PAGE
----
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By Elizabeth Prata

Heresy vs False Doctrine: What are they? Part 1Heresy vs False Doctrine: What are they? Part 2

In part 1 I looked at definitions of false doctrine and heresy and whether they were two sides of the same coin, or totally different theological issues. In Part 2 I looked at heresy and named some examples of old and heresies coming around again repackaged, naming some modern people who teach them.

In this part I’ll focus on the issue of repentance for the false teacher and the heretic. Does a false teacher or a heretic ever repent? Can they? Should we even pray for them?

After our salvation, some of us become teachers. It’s a weighty and sober task, for teachers will be judged more strictly.

And because we are all human, sometimes even teachers of the Bible sin. They may sin by teaching error, or promote someone who is a false teacher themselves. It is here that the path diverges. Some of these teachers, when alerted to their error, repent publicly. I have read occasionally of these teachers publicly repenting of their false teaching and/or promotion of false teachers. It’s always encouraging to see this.

Others double down and continue teaching the false. Their path marches ever onward toward destruction. Purposeful persistence in error would seem to indicate a hardening of heart of that person. Repentance becomes more distant possibility, but it’s never out of the realm of possibility- because there is only 1 sin that is eternal, and that is blasphemy of the Holy Spirit.

But is there a moment on that path when a teacher who has taught falsely can return? At what point does God give them over to their error? We know God does this, Romans 1:18-32 describes a hardening process. We know He gave Pharaoh over to his persistent refusal to see or accept God’s truth. We know in the end, judgment comes upon the ungodly heretics (Jude 1:4).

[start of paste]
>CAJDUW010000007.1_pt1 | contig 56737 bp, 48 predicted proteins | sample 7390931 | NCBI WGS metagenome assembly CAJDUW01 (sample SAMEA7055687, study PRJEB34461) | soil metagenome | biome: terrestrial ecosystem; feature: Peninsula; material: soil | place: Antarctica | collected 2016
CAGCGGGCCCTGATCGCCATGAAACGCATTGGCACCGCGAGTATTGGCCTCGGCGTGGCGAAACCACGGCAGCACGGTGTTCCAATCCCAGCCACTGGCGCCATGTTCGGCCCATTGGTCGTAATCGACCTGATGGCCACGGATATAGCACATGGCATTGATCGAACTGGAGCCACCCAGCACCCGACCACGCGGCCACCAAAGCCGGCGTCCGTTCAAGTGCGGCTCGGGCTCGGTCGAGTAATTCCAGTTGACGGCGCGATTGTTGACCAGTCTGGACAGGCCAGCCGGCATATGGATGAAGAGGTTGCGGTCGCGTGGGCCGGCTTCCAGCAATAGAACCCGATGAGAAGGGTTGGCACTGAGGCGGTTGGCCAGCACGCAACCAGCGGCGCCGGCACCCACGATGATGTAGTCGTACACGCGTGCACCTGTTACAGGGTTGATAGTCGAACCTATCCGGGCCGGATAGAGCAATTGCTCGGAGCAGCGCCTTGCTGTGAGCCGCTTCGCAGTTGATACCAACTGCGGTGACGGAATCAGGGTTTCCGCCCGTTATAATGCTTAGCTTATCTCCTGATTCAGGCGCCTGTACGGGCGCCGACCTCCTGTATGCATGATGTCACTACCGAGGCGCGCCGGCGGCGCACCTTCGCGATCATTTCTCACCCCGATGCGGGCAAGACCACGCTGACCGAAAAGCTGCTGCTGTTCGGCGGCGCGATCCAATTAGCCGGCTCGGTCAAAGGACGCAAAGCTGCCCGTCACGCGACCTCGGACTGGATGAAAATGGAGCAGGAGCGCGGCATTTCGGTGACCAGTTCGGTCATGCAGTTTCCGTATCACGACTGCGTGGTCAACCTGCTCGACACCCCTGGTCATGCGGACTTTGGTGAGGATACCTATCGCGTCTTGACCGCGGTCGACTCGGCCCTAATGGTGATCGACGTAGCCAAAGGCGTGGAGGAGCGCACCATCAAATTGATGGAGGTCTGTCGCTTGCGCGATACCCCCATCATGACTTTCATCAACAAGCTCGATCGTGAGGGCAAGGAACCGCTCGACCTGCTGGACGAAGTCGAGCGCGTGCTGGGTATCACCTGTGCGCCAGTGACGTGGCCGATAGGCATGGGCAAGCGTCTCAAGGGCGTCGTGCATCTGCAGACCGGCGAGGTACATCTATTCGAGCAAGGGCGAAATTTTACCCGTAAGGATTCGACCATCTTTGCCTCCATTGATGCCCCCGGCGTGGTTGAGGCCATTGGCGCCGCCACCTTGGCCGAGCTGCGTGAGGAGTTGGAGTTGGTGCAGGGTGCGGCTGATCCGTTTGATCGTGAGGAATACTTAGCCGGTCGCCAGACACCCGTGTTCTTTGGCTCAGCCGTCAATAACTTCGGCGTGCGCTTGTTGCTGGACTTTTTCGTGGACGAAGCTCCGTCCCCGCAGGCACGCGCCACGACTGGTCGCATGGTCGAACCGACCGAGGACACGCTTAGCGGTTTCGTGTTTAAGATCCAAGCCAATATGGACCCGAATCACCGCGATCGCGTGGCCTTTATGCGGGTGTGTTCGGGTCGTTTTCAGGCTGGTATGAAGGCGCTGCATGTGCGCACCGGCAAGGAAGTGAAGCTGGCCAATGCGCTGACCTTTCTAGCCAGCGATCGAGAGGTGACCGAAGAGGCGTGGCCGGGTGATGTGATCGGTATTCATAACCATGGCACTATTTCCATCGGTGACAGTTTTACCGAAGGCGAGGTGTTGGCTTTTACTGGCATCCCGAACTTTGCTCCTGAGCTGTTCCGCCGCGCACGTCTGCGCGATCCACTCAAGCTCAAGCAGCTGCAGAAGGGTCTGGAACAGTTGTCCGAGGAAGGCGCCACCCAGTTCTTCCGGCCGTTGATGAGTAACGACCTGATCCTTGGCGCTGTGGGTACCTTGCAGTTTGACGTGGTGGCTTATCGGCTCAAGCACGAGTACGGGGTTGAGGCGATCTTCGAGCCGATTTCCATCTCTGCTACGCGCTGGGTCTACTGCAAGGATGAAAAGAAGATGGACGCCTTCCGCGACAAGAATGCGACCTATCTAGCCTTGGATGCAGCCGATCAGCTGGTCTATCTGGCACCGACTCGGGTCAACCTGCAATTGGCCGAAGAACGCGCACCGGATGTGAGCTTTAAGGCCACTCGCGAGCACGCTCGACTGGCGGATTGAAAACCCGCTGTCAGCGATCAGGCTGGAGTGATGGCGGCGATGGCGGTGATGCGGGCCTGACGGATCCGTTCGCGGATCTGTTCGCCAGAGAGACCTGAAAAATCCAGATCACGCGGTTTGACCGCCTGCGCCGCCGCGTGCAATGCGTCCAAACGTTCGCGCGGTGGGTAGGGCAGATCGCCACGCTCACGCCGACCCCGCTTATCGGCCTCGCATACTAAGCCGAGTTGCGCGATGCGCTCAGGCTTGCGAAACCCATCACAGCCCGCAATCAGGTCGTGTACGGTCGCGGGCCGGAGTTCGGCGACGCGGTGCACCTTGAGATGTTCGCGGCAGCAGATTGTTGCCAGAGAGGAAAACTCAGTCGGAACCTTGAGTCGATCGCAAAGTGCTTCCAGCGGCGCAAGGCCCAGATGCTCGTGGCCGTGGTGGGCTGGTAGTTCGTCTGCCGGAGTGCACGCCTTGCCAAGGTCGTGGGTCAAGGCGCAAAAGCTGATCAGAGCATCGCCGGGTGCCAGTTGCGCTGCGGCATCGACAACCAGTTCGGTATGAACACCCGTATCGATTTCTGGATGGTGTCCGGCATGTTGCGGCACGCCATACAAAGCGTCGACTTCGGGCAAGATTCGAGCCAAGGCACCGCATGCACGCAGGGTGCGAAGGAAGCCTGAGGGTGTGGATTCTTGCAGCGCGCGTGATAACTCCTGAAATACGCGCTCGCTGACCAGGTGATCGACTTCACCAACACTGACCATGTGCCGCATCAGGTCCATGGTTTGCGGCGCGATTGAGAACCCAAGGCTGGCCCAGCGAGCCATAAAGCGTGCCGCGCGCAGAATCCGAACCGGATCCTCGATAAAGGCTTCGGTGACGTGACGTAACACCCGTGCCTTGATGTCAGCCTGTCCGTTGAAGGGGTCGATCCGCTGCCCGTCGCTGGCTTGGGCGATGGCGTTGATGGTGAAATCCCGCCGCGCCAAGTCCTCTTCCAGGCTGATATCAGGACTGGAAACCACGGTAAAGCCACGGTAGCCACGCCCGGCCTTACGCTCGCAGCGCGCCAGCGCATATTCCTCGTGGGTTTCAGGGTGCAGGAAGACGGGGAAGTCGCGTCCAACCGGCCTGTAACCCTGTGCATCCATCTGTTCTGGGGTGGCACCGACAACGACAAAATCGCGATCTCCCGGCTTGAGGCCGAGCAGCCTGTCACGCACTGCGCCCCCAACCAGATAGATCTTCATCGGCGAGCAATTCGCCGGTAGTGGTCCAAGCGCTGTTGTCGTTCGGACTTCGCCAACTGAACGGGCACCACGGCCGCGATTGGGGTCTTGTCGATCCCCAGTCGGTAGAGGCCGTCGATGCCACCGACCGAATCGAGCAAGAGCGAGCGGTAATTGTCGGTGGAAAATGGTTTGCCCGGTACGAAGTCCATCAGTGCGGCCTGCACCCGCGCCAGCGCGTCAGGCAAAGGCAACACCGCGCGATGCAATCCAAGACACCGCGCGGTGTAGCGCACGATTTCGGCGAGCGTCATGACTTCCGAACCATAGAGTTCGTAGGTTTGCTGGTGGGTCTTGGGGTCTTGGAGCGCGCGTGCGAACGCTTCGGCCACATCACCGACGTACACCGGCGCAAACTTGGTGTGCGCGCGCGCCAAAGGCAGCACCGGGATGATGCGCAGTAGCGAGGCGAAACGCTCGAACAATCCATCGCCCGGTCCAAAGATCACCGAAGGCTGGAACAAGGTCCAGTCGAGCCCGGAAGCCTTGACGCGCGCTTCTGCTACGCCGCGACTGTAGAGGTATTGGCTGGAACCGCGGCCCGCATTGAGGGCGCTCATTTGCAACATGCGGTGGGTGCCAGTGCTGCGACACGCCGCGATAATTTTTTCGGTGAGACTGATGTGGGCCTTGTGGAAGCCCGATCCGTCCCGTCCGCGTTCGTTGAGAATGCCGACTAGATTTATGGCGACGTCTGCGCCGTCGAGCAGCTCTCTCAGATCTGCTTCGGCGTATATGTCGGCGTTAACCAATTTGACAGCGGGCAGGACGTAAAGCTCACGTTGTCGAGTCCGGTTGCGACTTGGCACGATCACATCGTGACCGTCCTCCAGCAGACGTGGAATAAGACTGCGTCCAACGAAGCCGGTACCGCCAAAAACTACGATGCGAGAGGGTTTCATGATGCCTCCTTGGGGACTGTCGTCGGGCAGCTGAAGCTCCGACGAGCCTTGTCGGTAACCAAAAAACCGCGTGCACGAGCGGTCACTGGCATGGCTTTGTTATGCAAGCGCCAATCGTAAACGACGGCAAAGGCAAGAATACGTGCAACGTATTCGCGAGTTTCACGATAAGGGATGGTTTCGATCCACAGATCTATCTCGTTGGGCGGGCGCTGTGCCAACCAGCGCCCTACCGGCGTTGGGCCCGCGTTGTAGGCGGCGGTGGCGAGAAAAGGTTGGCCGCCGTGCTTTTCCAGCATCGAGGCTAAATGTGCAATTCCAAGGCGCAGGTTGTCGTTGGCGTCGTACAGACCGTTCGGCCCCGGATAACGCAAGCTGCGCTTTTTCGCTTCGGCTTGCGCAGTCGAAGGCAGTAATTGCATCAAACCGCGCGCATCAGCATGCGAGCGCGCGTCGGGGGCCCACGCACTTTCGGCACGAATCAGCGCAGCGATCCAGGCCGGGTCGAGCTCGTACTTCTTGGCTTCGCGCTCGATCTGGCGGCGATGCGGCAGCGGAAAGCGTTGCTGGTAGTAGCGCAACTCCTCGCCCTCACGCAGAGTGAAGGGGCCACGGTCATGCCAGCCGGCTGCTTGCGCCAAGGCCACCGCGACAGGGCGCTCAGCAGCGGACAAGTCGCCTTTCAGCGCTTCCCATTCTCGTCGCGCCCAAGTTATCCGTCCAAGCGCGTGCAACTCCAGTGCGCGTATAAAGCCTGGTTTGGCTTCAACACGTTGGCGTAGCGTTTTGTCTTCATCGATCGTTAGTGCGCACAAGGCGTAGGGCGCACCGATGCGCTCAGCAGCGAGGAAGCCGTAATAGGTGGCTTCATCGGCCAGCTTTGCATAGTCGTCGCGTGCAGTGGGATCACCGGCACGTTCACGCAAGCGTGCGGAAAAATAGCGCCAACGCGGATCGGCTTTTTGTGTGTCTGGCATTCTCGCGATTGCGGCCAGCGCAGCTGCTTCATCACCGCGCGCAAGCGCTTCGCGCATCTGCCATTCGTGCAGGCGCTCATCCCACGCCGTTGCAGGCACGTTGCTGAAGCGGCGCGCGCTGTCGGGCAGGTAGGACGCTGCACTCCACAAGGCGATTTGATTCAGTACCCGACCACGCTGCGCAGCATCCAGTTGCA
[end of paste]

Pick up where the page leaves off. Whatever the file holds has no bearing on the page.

Example: Hymenaeus

We read of Hymenaeus, who is mentioned twice in the New Testament. The first time is in 1 Timothy, written in about A.D. 62-64.

 This command I entrust to you, Timothy, my child, in accordance with the prophecies previously made concerning you, that by them you may fight the good fight, keeping faith and a good conscience, which some, having rejected, suffered shipwreck in regard to their faith. Among these are Hymenaeus and Alexander, whom I have handed over to Satan, so that they will be taught not to blaspheme. (1 Timothy 1:18-20)

We learn that Hymenaeus rejected the faith, made a shipwreck of it, and didn’t keep it. Is he restorable? More on that question in a minute. We learn that Paul put him out of the church for his false teaching.

The second time we read of Hymenaeus it’s a couple of years later in 2 Timothy. This book was written in about 66-67 AD.

Be diligent to present yourself approved to God as a workman who does not need to be ashamed, accurately handling the word of truth. But avoid godless and empty chatter, for it will lead to further ungodliness, and their word will spread like gangrene. Among them are Hymenaeus and Philetus, who have gone astray from the truth saying that the resurrection has already taken place, and they upset the faith of some. (2 Timothy 2:15–18).

Hymenaeus is lumped in with people who promote empty and godless chatter, and what he was teaching was poison (gangrene, other translations, cancer. The Greek word is literally gaggraina). He has gone astray from the truth and is teaching something totally false.